Jefferson and Franklin Counties consider tax increases for polic -

Jefferson and Franklin Counties consider tax increases for police

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Washington, Mo. police. Credit: KMOV Washington, Mo. police. Credit: KMOV

Smaller police departments in Jefferson and Franklin counties have always lost officers to better-paying jobs in St. Louis County but the problem has gotten worse since St. Louis County voters passed Prop P.

The starting salary for a rookie police officer in the town of Washington is $38, 850 a year but the increased funding from Prop P is pushing the starting salary at the St. Louis County Police Department to $52, 208.

Washington Police Chief Ed Menefee told News 4, "They love working here, they love the people they work with and the community. But when they can make a $20,000 pay raise, they say sorry boss but $20,000 is a lot of money."  

Washington is losing five officers in just a 2 1/2 month period. The Jefferson County Sheriff's Department said it lost 14 deputies to better-paying jobs over the last two years. 
Capt. Andy Sides with the Jefferson County Sheriff's Department said it's harder to replace officers who leave because there are fewer qualified candidates going into law enforcement. He said that impacts the number of officers they can put out on the roads and response times.

"And when it comes to manpower and guys leaving for better-paying jobs, we are really struggling to answer these calls in a timely manner and to devote the resources to investigate them," said Capt. Sides.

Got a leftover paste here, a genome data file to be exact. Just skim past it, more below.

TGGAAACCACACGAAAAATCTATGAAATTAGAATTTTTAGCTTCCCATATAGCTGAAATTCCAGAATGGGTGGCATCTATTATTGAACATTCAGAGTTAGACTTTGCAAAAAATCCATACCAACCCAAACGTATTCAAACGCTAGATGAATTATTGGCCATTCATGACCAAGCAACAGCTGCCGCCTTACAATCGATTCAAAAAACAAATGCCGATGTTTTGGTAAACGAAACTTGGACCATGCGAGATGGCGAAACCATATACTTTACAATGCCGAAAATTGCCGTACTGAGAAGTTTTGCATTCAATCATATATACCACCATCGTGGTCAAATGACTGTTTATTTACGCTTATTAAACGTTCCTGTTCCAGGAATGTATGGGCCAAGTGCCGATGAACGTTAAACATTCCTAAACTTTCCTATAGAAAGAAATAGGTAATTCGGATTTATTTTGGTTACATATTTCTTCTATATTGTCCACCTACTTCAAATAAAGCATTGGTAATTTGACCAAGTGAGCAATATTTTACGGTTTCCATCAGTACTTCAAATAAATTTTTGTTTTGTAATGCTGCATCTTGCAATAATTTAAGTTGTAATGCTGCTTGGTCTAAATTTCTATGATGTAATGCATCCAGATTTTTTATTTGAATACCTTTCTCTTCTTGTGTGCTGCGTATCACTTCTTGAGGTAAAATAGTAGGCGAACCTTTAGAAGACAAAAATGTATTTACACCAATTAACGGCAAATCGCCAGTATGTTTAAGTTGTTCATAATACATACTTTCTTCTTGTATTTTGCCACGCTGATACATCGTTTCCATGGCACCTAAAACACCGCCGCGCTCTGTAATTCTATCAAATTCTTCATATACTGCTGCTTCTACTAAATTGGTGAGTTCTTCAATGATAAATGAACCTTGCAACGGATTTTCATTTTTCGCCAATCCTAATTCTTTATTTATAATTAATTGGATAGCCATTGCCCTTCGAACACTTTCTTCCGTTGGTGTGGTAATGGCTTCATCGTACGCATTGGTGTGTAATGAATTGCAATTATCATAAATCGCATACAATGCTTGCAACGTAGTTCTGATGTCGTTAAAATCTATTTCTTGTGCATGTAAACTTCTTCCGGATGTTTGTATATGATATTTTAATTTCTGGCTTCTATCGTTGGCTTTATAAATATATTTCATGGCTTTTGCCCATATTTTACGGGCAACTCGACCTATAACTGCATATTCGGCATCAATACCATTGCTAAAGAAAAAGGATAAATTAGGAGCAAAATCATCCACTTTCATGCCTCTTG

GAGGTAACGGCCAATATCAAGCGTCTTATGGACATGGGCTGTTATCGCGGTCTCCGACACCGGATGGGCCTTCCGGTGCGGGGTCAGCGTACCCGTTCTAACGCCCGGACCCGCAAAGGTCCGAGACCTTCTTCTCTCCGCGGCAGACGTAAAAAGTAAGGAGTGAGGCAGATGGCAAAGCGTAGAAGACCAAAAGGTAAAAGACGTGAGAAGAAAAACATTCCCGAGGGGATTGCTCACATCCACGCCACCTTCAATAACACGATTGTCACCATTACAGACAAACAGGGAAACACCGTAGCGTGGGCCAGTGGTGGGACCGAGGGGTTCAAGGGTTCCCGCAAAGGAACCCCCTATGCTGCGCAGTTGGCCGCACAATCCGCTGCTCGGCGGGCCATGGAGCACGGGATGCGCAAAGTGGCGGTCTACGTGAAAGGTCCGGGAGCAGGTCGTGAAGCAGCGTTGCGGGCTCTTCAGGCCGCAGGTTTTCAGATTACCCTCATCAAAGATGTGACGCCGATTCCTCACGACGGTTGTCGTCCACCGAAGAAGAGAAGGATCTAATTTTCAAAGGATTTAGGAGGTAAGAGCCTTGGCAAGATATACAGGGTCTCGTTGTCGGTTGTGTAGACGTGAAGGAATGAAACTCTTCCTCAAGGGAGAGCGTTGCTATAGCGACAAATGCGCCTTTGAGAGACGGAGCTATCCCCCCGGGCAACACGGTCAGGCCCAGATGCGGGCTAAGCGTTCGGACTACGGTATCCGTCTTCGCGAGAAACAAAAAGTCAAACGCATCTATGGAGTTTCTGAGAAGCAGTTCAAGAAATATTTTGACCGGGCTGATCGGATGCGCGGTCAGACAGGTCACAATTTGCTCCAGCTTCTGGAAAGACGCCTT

On Monday the Jefferson County Council gave final approval for a tax increase that would go on the April 3rd ballot. The measure calls for a property tax increase that would generate $7 million a year for raises, an increase

in staffing as well as equipment and training. The increase would cost the owner of a $150,000 home an extra $90 a year.

The Franklin County Commission has given a preliminary okay for a sales tax increase that would be decided by voters next April. The measure calls for a 1/2 cent increase that would bring in $6 million a year. The money would be divided among all police departments in the county and the sheriff's office, plus some would go toward paying for a new jail.

Chief Menefee said practically every department is feeling the pinch of losing officers to better-paying jobs.

"All the chiefs and the sheriff are in agreement, we all agree we need to do something and work together because we all are in the same problem and in the same boat," said Menefee.

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